Aardvark Daily

New Zealand's longest-running online daily news and commentary publication, now in its 25th year. The opinion pieces presented here are not purported to be fact but reasonable effort is made to ensure accuracy.

Content copyright © 1995 - 2019 to Bruce Simpson (aka Aardvark), the logo was kindly created for Aardvark Daily by the folks at

Please visit the sponsor!
Please visit the sponsor!

Many roads, no fuel?

3 February 2020

The government has announced a huge level of planned infrastructure spending.

They are going to throw some $12 billion at core services and assets in a spend of gargantuan scale. So big in fact that we haven't seen this level of public spending for many decades.

The tragic thing is that, in my honest opinion, they've really screwed up their priorities.

A huge chunk of the spend is going on roading.

Okay, fair enough, it's clear that the government believes personal transport is going to be a priority as we move forward and that requires more roads, better roads and better maintenance of those roads.

Of course environmentalists are not best-pleased with this perspective -- but they should be somewhat appeased by the allocation of a fairly healthy sum to improving both rail and public transport.

However, if we go back to that roading spend again, there's a problem... a huge problem.

It seems to have totally escaped the government's attention that there's a massive shift about to happen in terms of our personal transport fleet.

Within a decade, EVs will make up a very significant proportion of that fleet so, if we're going to be encouraging even more personal transport and providing the infrastructure to support it -- why is there no mention at all of suring up our electricity infrastructure?

All these flash new roads will be far less useful if we find ourselves with electricity shortages brought about by a lack of forward planning.

And those environmentalists will be livid if, when faced with massive shortages of generation capability, the government of the day is forced to commission a raft of new fossil-fueled power stations to take up the slack.

I seriously can not believe that neither the government nor its advisors can see the massive change that is about to sweep through the whole personal transport sector.

China is already gearing up to manufacture EVs on a massive scale and, according to reports, many of their offerings are already very good in terms of range, performanc and quality. In fact, quite a few commentators are already picking that in the 2020s, China's EVs will do for motoring what cheap Japanese cars did in the 1970s.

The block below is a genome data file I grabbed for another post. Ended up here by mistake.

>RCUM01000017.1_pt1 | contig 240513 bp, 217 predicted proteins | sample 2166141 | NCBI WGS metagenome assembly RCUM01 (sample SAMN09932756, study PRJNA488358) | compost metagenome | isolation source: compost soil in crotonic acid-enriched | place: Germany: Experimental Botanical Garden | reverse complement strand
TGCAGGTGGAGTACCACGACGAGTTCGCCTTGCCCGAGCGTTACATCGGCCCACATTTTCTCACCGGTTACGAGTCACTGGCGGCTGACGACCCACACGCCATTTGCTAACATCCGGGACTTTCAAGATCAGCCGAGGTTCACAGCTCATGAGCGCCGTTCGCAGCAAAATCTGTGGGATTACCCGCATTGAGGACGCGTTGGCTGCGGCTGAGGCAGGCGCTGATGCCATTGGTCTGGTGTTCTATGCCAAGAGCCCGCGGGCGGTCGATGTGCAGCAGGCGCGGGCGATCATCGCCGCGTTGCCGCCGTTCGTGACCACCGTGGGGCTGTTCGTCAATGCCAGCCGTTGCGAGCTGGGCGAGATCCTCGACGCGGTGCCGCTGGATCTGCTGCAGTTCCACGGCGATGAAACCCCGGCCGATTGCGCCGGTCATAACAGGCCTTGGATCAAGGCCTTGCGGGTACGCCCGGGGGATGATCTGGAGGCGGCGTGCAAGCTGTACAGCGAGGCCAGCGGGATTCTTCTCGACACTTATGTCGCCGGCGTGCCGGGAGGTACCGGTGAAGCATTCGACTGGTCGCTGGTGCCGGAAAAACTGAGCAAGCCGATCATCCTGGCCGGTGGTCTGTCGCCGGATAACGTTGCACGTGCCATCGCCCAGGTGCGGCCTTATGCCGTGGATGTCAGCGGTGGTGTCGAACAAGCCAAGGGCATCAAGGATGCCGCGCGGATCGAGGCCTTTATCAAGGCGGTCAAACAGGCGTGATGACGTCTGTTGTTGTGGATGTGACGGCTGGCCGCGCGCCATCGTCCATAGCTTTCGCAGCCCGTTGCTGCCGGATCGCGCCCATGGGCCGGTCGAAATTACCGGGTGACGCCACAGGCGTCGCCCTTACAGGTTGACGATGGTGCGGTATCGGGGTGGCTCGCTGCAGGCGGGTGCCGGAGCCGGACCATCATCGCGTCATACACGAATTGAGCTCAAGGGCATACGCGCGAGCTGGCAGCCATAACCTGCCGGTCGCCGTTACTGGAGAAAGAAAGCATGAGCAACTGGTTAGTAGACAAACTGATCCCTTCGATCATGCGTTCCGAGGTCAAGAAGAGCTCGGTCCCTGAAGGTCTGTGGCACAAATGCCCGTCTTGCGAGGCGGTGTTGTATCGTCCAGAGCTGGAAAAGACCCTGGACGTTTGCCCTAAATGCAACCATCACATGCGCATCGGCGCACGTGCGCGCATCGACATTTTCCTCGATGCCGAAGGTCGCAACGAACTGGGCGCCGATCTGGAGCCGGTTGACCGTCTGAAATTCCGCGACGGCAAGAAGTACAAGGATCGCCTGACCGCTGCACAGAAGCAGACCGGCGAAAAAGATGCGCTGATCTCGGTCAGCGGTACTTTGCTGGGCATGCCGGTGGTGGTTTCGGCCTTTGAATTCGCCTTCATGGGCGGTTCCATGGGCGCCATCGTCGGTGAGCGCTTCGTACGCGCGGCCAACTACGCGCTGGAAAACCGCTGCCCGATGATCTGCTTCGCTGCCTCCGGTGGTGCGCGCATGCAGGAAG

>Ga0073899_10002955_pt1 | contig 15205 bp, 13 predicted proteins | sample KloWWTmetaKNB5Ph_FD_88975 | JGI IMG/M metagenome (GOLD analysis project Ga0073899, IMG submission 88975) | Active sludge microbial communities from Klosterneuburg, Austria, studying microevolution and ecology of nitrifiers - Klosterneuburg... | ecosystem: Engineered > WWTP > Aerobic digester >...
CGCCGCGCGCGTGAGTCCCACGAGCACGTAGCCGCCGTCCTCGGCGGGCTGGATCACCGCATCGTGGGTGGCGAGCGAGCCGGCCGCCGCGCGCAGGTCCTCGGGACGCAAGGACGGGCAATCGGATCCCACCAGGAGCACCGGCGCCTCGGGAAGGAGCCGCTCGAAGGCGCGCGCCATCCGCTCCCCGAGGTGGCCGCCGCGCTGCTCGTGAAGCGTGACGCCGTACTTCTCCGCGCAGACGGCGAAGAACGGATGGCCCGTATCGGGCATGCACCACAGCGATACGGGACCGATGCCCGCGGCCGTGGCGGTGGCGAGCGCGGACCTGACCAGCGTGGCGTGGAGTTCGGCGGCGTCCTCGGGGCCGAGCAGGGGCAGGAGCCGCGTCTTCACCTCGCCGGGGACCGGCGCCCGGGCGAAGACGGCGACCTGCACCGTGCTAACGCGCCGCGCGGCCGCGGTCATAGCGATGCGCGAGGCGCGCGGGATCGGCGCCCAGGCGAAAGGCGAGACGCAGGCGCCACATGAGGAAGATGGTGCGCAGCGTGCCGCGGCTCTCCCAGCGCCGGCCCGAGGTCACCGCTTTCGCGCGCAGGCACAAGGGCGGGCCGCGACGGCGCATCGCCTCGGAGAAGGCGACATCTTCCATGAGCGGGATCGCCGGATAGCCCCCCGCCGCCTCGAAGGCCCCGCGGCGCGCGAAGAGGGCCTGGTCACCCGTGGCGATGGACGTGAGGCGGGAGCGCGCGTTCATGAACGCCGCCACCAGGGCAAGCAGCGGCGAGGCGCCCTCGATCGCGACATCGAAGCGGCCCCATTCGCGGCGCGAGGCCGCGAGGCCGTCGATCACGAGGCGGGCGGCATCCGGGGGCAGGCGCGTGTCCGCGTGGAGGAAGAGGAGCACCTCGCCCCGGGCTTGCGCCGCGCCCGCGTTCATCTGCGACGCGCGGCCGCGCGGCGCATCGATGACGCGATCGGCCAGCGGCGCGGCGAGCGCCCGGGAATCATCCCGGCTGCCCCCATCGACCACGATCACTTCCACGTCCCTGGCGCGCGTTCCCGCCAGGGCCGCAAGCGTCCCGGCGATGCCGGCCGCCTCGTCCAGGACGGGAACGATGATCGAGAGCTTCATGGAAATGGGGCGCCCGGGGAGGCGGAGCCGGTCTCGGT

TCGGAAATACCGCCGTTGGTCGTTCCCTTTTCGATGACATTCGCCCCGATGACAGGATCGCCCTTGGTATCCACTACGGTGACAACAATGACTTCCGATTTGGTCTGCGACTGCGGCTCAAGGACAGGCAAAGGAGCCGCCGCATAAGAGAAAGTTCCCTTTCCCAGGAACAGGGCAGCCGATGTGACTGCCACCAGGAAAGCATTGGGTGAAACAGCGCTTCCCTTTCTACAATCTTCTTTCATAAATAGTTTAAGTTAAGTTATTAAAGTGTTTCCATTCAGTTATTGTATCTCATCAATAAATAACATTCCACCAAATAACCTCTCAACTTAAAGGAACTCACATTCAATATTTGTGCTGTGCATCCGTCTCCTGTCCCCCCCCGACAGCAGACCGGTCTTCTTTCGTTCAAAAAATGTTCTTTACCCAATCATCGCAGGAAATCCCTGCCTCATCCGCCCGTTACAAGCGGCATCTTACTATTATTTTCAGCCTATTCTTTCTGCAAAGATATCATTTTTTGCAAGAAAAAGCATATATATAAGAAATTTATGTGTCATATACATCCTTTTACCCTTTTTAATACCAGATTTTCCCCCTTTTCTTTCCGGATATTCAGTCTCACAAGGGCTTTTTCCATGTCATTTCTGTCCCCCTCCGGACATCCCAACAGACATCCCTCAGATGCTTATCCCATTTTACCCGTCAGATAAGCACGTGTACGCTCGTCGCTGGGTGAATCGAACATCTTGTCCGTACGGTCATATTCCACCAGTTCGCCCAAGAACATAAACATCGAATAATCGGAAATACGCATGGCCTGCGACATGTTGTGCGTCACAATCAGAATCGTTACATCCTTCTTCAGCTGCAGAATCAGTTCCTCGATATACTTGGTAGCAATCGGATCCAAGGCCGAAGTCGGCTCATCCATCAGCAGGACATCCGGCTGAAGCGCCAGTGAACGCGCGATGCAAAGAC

By the end of this decade, a surprising number of Kiwis will be driving EVs, either budget cars out of China or a variante of the VW platform that is almost ready to roll out under a wide number of badges.

We'll have the roads... but we won't have the electricity.

From this perspective, our reliance (over 85%) on renewables could become a real problem also.

With hydro as the backbone of our power generation capabilities, we become extremely vulnerable to climatic variations, of the type that produce protracted droughts. And guess what?

Yep, we're facing unprecedented climate change so such dramatic changes in rainfall might well become a common feature and effectively cripple our hydro schemes from time to time.

If we haven't thought far enough ahead (and we're only talking a few short years) then New Zealand may have little option but to rely increasingly on petrol and diesel imports -- adversely impacting our promises to reduce greenhouse gas emissions and making an even greater mockery of our "100% pure" and "clean green" tourism slogans.

Come February 2030, if I'm still alive, I'll republish today's column and we'll see whether I was right or if I was just unreasonably pessimistic. Hopefully the answer will be neither. With luck (and good management), the government will wake up to the looming disaster they're creating and we'll see some significant work done on boosting our electricity generation capabilities -- just in time to service the demand from an increasingl electrified transport fleet.

Place your bets now ladies and gentlemen... what will 2030 look like from a personal transport and electricity generation perspective?

Please visit the sponsor!
Please visit the sponsor!

Have your say in the Aardvark Forums.

PERMALINK to this column

Rank This Aardvark Page


Change Font

Sci-Tech headlines



The EZ Battery Reconditioning scam

Beware The Alternative Energy Scammers

The Great "Run Your Car On Water" Scam


Recent Columns

The fascinating history of computers
I must admit that yesterday I spent far more time than I should have, strolling down memory lane and beyond...

The ultimate war strategy
The world is hotting up, in more ways than one...

Bribing the media?
I think it is pretty safe to say that we have seen a rather sad deterioration in the mainstream news media over the years...

Do not talk about racism
When I came to New Zealand in the late 1970s it was a harmonious nation of "Kiwis"...

Do not talk about racism
When I came to New Zealand in the late 1970s it was a harmonious nation of "Kiwis"...

I call Bullshirt!
There has been a lot of talk about hydrogen being the "green" fuel we need to fight climate change...

Lies and deception
Sorry, I'm talking about drones today -- or should I say I am NOT talking about drones...

Sorry for being old and late
Wow... it's lunchtime and I'm only just getting to the Aardvark column for the day...

Legalised malware
Increased surveillance by both state and private entities is causing growing paranoia within the ranks of the general public...

Oh no, the vaccine will kill me!
I published a video last week in which I mentioned that I had received my first jab of the Pfizer Covid-19 vaccination...

That's working well then
The NZ government has made some sweeping changes to our gun laws of late...